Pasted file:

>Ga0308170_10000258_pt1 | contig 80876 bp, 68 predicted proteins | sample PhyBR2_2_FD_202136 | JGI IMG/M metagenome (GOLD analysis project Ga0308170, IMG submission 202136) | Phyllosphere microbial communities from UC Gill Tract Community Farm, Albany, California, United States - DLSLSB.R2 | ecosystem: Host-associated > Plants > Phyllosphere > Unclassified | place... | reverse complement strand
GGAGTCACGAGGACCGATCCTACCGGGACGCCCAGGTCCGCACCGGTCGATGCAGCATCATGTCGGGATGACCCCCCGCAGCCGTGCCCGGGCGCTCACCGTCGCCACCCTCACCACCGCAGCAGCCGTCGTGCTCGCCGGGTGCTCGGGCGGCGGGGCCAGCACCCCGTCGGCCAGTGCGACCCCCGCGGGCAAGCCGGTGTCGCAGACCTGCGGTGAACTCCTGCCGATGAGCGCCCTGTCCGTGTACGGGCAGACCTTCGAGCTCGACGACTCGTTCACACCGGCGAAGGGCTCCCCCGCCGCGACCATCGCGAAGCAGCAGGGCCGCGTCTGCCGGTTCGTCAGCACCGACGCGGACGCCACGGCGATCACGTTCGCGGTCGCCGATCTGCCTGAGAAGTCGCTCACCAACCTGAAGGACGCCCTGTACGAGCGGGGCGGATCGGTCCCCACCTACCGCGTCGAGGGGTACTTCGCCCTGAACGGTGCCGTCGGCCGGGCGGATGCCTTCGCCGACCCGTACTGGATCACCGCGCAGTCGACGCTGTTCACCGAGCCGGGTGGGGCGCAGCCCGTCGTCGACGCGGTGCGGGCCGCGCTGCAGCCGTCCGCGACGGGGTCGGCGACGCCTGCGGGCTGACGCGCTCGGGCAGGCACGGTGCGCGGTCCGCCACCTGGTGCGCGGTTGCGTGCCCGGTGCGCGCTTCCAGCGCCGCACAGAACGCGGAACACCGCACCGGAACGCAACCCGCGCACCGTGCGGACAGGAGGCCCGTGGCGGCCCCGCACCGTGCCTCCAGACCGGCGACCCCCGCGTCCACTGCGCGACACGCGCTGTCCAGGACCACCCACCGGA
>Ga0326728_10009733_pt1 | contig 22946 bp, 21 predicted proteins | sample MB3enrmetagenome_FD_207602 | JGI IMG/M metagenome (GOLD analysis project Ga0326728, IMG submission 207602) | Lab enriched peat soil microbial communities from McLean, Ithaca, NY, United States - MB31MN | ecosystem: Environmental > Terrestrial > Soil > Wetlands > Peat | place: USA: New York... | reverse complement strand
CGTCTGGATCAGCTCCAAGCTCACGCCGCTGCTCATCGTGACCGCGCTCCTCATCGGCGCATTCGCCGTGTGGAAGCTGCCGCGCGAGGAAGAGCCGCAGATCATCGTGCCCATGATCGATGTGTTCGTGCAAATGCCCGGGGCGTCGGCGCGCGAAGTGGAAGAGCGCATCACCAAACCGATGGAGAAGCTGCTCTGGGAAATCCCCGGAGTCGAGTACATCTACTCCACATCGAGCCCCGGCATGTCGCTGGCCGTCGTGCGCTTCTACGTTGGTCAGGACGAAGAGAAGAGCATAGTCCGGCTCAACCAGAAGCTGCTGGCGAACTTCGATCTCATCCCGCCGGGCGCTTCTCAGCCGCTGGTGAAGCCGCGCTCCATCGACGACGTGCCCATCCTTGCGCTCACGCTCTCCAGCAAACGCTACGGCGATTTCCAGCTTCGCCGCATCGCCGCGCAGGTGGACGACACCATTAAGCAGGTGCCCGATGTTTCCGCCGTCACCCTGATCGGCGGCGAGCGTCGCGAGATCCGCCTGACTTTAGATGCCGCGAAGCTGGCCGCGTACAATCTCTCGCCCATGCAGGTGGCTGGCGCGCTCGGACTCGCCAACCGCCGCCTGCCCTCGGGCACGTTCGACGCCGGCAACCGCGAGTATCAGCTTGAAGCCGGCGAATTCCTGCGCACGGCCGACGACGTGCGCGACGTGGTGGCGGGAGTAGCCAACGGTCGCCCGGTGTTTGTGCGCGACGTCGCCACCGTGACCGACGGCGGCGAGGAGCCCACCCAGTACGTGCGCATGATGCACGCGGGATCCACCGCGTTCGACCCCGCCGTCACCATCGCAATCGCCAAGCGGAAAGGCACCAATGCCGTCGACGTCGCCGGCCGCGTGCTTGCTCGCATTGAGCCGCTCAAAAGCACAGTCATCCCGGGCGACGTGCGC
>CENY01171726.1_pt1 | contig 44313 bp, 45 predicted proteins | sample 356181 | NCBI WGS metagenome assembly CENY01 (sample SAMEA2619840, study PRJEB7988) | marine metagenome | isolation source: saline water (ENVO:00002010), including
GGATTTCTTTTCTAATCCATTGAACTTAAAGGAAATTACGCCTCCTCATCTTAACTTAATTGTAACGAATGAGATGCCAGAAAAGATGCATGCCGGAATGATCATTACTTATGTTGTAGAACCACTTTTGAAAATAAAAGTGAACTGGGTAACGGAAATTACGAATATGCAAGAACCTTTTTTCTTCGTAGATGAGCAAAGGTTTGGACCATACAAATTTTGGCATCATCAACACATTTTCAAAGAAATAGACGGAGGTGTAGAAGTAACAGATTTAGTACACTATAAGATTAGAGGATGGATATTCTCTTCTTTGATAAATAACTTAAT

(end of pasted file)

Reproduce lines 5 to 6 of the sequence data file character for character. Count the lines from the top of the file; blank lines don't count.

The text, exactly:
>CENY01171726.1_pt1 | contig 44313 bp, 45 predicted proteins | sample 356181 | NCBI WGS metagenome assembly CENY01 (sample SAMEA2619840, study PRJEB7988) | marine metagenome | isolation source: saline water (ENVO:00002010), including
GGATTTCTTTTCTAATCCATTGAACTTAAAGGAAATTACGCCTCCTCATCTTAACTTAATTGTAACGAATGAGATGCCAGAAAAGATGCATGCCGGAATGATCATTACTTATGTTGTAGAACCACTTTTGAAAATAAAAGTGAACTGGGTAACGGAAATTACGAATATGCAAGAACCTTTTTTCTTCGTAGATGAGCAAAGGTTTGGACCATACAAATTTTGGCATCATCAACACATTTTCAAAGAAATAGACGGAGGTGTAGAAGTAACAGATTTAGTACACTATAAGATTAGAGGATGGATATTCTCTTCTTTGATAAATAACTTAAT